1. +1
          February 19 2024
          By the way, 30 mm will be worse than 20 mm Phalanx..
          did it help Moscow?
    2. +5
      February 11 2024
      Quote: Reklastik
      Let's better write about "Moscow".
      Do you want to put it under the article?
    3. +2
      February 11 2024
      What about Moscow? There is no official information whether this was an external influence or sabotage on the ship. Are you familiar with the results of the investigation? Share.
      1. +4
        February 11 2024
        Are you familiar with the results of the investigation? Share.
        - no, I don’t know. But it seems that you are hinting at your knowledge of this issue? Very interesting. Tell us!
        1. 0
          February 17 2024
          No, not at all. Perhaps the results of the official investigation will become known to a wide circle.
      2. 0
        February 20 2024
        In light of recent events, the phrase “official information” has become synonymous with the word for which people are banned.
  3. +18
    February 11 2024
    Well, in general, the Phalanx worked on land, in Afghanistan and Iraq, so this is not the first combat success, although it is undoubtedly at sea.
    As a result, Stark received two Exocet missiles on board, one of which, fortunately, did not explode.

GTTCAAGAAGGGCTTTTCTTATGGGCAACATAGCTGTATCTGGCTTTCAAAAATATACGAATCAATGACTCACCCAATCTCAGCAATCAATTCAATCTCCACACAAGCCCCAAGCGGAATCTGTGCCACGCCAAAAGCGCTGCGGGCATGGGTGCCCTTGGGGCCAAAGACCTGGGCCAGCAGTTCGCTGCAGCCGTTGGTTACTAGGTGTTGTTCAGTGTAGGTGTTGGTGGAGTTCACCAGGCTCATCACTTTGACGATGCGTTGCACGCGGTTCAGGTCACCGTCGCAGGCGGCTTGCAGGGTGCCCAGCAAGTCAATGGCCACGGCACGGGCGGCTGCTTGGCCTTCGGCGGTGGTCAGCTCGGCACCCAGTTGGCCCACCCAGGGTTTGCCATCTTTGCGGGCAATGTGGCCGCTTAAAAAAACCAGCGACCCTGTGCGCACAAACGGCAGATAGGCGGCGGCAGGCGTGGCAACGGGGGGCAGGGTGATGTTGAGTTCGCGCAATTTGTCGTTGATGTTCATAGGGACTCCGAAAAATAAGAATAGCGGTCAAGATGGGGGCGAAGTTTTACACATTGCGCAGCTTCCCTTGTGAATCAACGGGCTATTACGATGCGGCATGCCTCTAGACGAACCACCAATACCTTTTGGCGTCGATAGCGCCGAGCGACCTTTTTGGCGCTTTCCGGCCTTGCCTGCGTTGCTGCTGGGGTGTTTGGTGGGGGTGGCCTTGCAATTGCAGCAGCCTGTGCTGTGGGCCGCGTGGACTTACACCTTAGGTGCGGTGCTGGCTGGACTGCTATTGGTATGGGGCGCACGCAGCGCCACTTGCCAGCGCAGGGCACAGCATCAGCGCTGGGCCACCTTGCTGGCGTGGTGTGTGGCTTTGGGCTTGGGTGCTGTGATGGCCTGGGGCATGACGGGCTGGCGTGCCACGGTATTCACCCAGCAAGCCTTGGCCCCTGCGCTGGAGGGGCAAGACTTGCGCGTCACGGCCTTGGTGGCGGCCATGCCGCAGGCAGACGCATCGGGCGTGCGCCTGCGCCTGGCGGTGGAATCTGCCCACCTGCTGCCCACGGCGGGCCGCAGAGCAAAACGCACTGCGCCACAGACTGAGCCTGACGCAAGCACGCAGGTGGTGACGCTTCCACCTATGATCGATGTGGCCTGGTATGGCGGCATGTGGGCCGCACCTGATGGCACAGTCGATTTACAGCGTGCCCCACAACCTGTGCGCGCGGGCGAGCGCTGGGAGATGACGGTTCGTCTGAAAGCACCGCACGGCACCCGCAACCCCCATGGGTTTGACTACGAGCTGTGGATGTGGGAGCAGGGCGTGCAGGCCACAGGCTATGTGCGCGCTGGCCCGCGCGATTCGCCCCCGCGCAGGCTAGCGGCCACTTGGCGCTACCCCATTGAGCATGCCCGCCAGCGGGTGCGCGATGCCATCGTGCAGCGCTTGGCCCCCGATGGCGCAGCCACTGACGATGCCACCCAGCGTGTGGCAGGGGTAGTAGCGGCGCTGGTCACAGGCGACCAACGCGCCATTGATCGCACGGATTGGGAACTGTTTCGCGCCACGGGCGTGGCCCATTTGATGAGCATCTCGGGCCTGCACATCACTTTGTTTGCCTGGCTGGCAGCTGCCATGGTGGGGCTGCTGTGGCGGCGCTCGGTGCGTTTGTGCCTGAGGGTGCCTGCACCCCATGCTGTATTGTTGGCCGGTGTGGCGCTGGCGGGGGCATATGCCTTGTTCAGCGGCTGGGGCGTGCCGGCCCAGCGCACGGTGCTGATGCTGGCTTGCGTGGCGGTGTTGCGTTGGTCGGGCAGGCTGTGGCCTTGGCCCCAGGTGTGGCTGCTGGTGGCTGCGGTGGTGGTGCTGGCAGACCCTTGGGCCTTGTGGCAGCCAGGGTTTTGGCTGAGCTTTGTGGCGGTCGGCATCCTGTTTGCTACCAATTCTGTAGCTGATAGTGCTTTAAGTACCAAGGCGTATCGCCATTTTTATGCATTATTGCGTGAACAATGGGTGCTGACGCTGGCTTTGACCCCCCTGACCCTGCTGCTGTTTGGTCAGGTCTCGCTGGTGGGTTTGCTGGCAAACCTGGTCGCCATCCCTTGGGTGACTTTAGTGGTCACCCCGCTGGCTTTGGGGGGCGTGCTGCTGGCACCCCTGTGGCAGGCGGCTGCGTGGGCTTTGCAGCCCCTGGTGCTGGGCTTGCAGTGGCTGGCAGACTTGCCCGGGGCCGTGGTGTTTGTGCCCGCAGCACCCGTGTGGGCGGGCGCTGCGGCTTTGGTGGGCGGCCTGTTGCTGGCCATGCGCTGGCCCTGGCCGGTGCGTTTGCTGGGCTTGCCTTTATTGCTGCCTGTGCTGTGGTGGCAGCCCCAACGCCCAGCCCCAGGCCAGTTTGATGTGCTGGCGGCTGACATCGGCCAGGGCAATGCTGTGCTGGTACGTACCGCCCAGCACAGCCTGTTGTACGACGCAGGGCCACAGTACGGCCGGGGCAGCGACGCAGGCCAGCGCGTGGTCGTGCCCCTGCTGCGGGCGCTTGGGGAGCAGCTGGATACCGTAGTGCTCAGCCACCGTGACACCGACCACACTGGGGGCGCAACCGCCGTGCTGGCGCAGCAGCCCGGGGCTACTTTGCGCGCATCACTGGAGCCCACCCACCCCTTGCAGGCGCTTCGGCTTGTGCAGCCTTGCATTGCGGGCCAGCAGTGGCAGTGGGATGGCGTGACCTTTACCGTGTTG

Do you mean "luckily"? It's a pity, of course!
    1. +4
      February 11 2024
      Quote: Vladimir_2U
      Well, in general, the Phalanx worked on land, in Afghanistan and Iraq,

      Maybe "Vulcan" (simply "Vulcan")?
      1. +7
        February 11 2024
        Quote: mark1
        Maybe "Vulcan"?

        So he is Vulcan and Phalanx
        Mark 15 Vulcan Phalanx CIWS
        And also Centurion
        Centurion C-RAM is a land modification of the widely used American naval anti-aircraft artillery system Mark 15 Phalanx CIWS. The abbreviation C-RAM stands for: Counter Rocket, Artillery and Mortars
        1. +1
          February 11 2024
          Quote: Vladimir_2U
          So he is Vulcan and Phalanx

          This means that he is behind the times (or has forgotten) - eh-he-he...
  4. +6
    February 11 2024
    Phalanx automatically hits incoming threats within 9 km

    Why, just round it up to 10...miles, leagues...
    1. 0
      February 12 2024
      Quote: Tlauicol
      Phalanx automatically hits incoming threats within 9 km

      Why, just round it up to 10...miles, leagues...

      The author indicated in the article firing range Phalanx. This does not mean at all that at this range it actually shoots down air targets. The effective firing range (75% probability) of the Mk15 is 1,47 km. In principle, at this range he hit the anti-ship missiles. It is not known for certain whether it was a supersonic anti-ship missile or an Iranian variation of the Chinese-made subsonic S-82, copied by whales from our P-15M.
      1. +2
        February 12 2024
        The author wrote that the phalanx “automatically hits” targets from 9 km.
        Ps. 5500 maximum range. This is not some kind of Bofors Dardo
        1. +2
          February 12 2024
          Quote: Tlauicol
          The author wrote that the phalanx “automatically hits” targets from 9 km.